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Author Topic: Snowshoe Hare hunting with a Red-tailed Hawk  (Read 862 times)

Offline Bango skank

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Re: Snowshoe Hare hunting with a Red-tailed Hawk
« Reply #15 on: January 13, 2020, 08:30:33 PM »

Awesome sport  :tup:  I have a friend in Idaho that hunts with a hawk.
He returned his bird to the wild last year and just caught a new one last week.
Training for the new one starts in a couple of weeks.
JC

Is that normal, to release them?  Id imagine z lot of work is put into those birds.

Yes it is normal.  A lot of falconers catch their own, train them and keep them for three to five years and then let them go so they can bread in the wild.  Then they go out and trap another one always looking for this years young bird.  First year birds there is a hugh die off.  When they leave the nest they are on their own and weigh bigger then their adult parents by 5-6 oz.

Did i read that right, the fledglings are bigger than the adults?

Offline SimoneBird

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Re: Snowshoe Hare hunting with a Red-tailed Hawk
« Reply #16 on: January 13, 2020, 08:50:33 PM »
Glad you all enjoyed the post and I will try to post more hunts as they happen!

There are a lot of different ways to raise birds for falconry and lots of different species you can use. It is very normal to release birds that were originally taken out of the wild as "passage" (first year- on their first "passage') birds. Those birds have left the nest and been on their own for a couple to a few months (like my red-tail). When you trap them and train them, they already know how to hunt and honestly, you mostly become their hunting dog (flushing game for them) and of course caretaker if they get sick, etc. A baby bird taken out of the wild ("eyass") is going to rely on you for a lot more- carefully building its confidence with hunting and taking larger and harder game as it gets older. Many of these birds taken as babies stay with their falconer for life. Captive bred birds are also often available and stay with the falconer for life usually.

In terms of the fledglings being larger- they often have longer tails (training wheels!) making them look larger than the adults. When a raptor comes out of the nest (almost all species, except some owls which will leave the nest before full grown) it is as big as it is ever going to be (in terms of size, not weight). They may still be growing in some feathers but their *bodies* are done growing. They may have some baby fat (if they had good parents!) giving them some weight over the adults but it also would not be uncommon for young raptors to be about the same weight as their parents when leaving the nest depending on how well their parents were feeding them. It is not a hard and fast rule that the young will be heavier than their parents but it certainly can happen if the babies are well fed. That being said, many young raptors are underweight quickly if they cannot figure out how to hunt quickly on their own. As someone said above, most raptors die in their first year- up to 80-90%. Pretty amazing to think that adult raptors you see or even young ones that have made it to winter have had to kill something every single day or almost every single day to survive. While it's true raptors can go some days without eating they still have very fast metabolisms and quickly go downhill once they hit a low weight. They are amazing critters!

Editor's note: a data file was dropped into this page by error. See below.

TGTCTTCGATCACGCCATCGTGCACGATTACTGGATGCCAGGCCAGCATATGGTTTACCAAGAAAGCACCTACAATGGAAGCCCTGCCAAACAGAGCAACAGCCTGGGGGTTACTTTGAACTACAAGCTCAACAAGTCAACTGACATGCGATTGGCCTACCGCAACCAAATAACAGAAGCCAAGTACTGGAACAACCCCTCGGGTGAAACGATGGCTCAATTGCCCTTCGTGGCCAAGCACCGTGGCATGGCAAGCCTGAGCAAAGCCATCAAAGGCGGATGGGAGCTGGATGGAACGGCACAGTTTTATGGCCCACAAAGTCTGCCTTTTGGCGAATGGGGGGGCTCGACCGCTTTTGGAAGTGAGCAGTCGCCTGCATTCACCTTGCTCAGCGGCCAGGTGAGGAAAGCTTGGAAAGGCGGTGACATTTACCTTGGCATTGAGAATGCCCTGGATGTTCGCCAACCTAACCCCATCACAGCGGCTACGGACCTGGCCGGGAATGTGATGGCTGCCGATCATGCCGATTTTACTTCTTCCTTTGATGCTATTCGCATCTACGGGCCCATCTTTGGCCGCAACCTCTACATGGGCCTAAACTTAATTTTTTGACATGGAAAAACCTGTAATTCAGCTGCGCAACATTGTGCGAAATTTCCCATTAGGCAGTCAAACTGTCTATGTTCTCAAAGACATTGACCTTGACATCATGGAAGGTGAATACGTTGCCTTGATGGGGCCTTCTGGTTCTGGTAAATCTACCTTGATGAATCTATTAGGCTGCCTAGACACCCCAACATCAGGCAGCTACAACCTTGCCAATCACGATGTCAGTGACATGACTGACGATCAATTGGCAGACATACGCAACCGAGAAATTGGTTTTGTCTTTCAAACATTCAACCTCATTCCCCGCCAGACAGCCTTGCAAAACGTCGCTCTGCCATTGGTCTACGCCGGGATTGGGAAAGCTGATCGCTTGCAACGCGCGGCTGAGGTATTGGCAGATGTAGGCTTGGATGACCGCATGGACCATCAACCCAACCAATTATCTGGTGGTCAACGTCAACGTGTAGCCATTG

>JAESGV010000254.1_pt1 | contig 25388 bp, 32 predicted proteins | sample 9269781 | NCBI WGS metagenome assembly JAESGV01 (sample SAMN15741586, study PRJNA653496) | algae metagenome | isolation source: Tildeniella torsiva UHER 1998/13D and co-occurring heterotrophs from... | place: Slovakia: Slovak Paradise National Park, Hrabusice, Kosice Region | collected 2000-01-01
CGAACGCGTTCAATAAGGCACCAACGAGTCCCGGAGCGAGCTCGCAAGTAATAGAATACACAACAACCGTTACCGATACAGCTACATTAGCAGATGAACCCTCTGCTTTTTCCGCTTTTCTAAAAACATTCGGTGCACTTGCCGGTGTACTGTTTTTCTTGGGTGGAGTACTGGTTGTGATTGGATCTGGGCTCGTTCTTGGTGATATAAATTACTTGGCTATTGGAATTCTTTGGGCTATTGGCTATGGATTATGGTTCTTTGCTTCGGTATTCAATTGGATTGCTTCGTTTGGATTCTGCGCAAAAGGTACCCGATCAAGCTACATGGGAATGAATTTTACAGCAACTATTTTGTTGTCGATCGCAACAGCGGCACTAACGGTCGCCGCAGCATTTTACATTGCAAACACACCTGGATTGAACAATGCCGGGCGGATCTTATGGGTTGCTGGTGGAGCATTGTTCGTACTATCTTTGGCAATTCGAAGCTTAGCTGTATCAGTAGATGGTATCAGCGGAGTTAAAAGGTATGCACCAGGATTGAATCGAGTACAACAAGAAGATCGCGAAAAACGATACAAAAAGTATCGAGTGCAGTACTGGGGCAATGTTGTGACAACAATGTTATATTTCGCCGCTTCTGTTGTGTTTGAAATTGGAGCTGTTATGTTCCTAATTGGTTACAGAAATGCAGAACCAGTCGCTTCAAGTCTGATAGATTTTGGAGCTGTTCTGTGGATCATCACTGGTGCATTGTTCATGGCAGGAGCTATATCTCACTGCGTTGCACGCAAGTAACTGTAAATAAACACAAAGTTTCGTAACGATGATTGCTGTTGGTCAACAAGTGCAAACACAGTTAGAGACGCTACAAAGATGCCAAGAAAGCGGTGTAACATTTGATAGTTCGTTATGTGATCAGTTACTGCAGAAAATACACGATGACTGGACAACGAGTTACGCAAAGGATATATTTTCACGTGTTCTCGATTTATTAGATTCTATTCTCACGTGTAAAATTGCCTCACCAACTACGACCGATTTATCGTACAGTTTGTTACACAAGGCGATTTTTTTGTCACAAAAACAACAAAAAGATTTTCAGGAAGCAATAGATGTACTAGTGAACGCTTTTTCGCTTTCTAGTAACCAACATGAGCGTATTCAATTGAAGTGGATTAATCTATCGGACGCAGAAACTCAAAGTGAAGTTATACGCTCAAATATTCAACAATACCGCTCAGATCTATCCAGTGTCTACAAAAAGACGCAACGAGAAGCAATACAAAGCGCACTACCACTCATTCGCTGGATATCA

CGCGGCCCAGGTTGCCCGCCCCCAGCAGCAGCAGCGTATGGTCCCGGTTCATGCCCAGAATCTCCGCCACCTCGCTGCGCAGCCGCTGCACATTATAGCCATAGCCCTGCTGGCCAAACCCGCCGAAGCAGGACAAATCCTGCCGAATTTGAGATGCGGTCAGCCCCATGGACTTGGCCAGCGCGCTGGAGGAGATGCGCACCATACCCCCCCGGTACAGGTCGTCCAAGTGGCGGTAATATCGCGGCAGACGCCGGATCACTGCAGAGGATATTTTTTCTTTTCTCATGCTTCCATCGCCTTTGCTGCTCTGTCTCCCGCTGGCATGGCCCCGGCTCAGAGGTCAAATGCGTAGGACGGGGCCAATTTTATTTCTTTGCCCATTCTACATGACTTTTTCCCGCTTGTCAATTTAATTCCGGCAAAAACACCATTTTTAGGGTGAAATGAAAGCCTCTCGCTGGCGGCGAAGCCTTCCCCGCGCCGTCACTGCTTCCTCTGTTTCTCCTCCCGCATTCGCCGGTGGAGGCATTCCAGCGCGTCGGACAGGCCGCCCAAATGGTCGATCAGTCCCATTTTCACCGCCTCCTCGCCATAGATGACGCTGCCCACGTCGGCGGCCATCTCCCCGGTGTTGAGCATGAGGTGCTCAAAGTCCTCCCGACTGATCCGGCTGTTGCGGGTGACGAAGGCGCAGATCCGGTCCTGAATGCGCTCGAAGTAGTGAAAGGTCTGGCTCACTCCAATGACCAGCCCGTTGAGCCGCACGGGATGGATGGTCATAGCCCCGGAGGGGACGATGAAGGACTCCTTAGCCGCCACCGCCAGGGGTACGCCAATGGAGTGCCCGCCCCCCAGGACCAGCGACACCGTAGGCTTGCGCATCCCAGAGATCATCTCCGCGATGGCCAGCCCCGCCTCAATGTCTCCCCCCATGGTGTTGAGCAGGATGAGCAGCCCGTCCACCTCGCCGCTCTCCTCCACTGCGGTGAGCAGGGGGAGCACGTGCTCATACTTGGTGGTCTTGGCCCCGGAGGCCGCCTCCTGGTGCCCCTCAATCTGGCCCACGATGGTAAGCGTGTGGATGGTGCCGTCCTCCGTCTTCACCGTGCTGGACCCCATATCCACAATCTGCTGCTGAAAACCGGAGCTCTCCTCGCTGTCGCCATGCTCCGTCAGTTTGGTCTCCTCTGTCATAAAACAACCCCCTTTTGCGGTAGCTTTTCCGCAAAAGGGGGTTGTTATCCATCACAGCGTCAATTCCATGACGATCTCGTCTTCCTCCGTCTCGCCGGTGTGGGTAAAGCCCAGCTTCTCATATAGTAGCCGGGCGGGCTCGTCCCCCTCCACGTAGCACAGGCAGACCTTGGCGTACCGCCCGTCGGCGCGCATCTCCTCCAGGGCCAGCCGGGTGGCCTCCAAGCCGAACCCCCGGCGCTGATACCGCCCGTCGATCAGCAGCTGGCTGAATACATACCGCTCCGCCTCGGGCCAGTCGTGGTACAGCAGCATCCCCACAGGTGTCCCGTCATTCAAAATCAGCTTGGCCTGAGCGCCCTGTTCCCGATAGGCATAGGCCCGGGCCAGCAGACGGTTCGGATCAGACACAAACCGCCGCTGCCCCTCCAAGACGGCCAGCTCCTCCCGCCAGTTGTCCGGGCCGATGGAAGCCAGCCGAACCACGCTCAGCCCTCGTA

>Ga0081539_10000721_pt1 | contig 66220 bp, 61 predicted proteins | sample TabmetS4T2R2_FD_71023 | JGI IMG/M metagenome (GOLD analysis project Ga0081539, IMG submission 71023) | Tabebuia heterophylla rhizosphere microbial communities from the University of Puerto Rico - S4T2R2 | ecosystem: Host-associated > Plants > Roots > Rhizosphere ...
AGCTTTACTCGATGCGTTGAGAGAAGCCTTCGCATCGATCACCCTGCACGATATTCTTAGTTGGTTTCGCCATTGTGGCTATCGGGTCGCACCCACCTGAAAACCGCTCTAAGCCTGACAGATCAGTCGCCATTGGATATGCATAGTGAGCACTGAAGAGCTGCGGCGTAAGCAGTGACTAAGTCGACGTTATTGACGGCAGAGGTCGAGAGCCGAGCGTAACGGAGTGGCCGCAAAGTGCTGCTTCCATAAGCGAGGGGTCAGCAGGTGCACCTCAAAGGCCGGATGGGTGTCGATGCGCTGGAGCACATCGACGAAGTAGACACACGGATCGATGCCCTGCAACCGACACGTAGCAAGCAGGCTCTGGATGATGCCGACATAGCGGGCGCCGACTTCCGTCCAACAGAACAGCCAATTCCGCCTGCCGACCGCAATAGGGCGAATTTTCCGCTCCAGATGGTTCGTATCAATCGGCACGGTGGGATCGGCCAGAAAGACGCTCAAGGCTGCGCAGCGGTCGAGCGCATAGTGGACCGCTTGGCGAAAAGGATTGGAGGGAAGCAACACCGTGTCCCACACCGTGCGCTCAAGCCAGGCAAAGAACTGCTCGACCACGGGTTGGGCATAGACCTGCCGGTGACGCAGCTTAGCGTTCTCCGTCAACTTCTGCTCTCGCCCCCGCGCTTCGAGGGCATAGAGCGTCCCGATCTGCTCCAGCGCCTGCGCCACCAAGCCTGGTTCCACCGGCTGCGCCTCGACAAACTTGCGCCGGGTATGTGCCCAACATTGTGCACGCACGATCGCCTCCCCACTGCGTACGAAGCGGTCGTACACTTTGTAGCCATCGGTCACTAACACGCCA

Offline lokidog

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Re: Snowshoe Hare hunting with a Red-tailed Hawk
« Reply #17 on: January 13, 2020, 10:16:48 PM »

Awesome sport  :tup:  I have a friend in Idaho that hunts with a hawk.
He returned his bird to the wild last year and just caught a new one last week.
Training for the new one starts in a couple of weeks.
JC

Is that normal, to release them?  Id imagine z lot of work is put into those birds.

Yes it is normal.  A lot of falconers catch their own, train them and keep them for three to five years and then let them go so they can bread in the wild.  Then they go out and trap another one always looking for this years young bird.  First year birds there is a hugh die off.  When they leave the nest they are on their own and weigh bigger then their adult parents by 5-6 oz.

Did i read that right, the fledglings are bigger than the adults?

Yes, this is very common in the bird world. The young don't have to work as hard so they burn fewer calories while being fed by the parents. This gives them a little cushion for the learning curve of finding food on their own.


Thanks for the post!

Online Jpmiller

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Re: Snowshoe Hare hunting with a Red-tailed Hawk
« Reply #18 on: January 14, 2020, 06:36:37 AM »
I've heard of guys pulling chicks out of nests, how do they trap a year old.bird that can fly?

Offline lokidog

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Re: Snowshoe Hare hunting with a Red-tailed Hawk
« Reply #19 on: January 14, 2020, 11:54:29 AM »
I've heard of guys pulling chicks out of nests, how do they trap a year old.bird that can fly?

Lots of videos. ;-)

 


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